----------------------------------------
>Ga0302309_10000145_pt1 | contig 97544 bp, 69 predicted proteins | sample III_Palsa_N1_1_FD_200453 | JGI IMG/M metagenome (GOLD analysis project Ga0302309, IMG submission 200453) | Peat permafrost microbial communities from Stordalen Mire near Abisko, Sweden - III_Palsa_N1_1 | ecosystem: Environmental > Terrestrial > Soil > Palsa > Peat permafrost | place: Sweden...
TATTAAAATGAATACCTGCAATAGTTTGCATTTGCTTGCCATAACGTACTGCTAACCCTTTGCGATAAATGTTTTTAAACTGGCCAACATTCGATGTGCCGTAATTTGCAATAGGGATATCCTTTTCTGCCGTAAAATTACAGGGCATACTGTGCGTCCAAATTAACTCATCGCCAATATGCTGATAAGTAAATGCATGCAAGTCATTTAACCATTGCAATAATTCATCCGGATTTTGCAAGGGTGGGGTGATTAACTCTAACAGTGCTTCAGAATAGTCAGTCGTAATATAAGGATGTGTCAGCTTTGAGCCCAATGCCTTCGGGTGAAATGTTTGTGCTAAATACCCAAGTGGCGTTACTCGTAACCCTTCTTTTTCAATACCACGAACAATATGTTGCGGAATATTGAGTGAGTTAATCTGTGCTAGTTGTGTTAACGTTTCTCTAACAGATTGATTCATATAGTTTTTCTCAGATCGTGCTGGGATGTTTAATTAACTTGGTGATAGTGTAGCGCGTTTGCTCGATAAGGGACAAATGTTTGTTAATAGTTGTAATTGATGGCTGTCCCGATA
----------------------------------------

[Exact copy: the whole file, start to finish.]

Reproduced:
>Ga0302309_10000145_pt1 | contig 97544 bp, 69 predicted proteins | sample III_Palsa_N1_1_FD_200453 | JGI IMG/M metagenome (GOLD analysis project Ga0302309, IMG submission 200453) | Peat permafrost microbial communities from Stordalen Mire near Abisko, Sweden - III_Palsa_N1_1 | ecosystem: Environmental > Terrestrial > Soil > Palsa > Peat permafrost | place: Sweden...
TATTAAAATGAATACCTGCAATAGTTTGCATTTGCTTGCCATAACGTACTGCTAACCCTTTGCGATAAATGTTTTTAAACTGGCCAACATTCGATGTGCCGTAATTTGCAATAGGGATATCCTTTTCTGCCGTAAAATTACAGGGCATACTGTGCGTCCAAATTAACTCATCGCCAATATGCTGATAAGTAAATGCATGCAAGTCATTTAACCATTGCAATAATTCATCCGGATTTTGCAAGGGTGGGGTGATTAACTCTAACAGTGCTTCAGAATAGTCAGTCGTAATATAAGGATGTGTCAGCTTTGAGCCCAATGCCTTCGGGTGAAATGTTTGTGCTAAATACCCAAGTGGCGTTACTCGTAACCCTTCTTTTTCAATACCACGAACAATATGTTGCGGAATATTGAGTGAGTTAATCTGTGCTAGTTGTGTTAACGTTTCTCTAACAGATTGATTCATATAGTTTTTCTCAGATCGTGCTGGGATGTTTAATTAACTTGGTGATAGTGTAGCGCGTTTGCTCGATAAGGGACAAATGTTTGTTAATAGTTGTAATTGATGGCTGTCCCGATA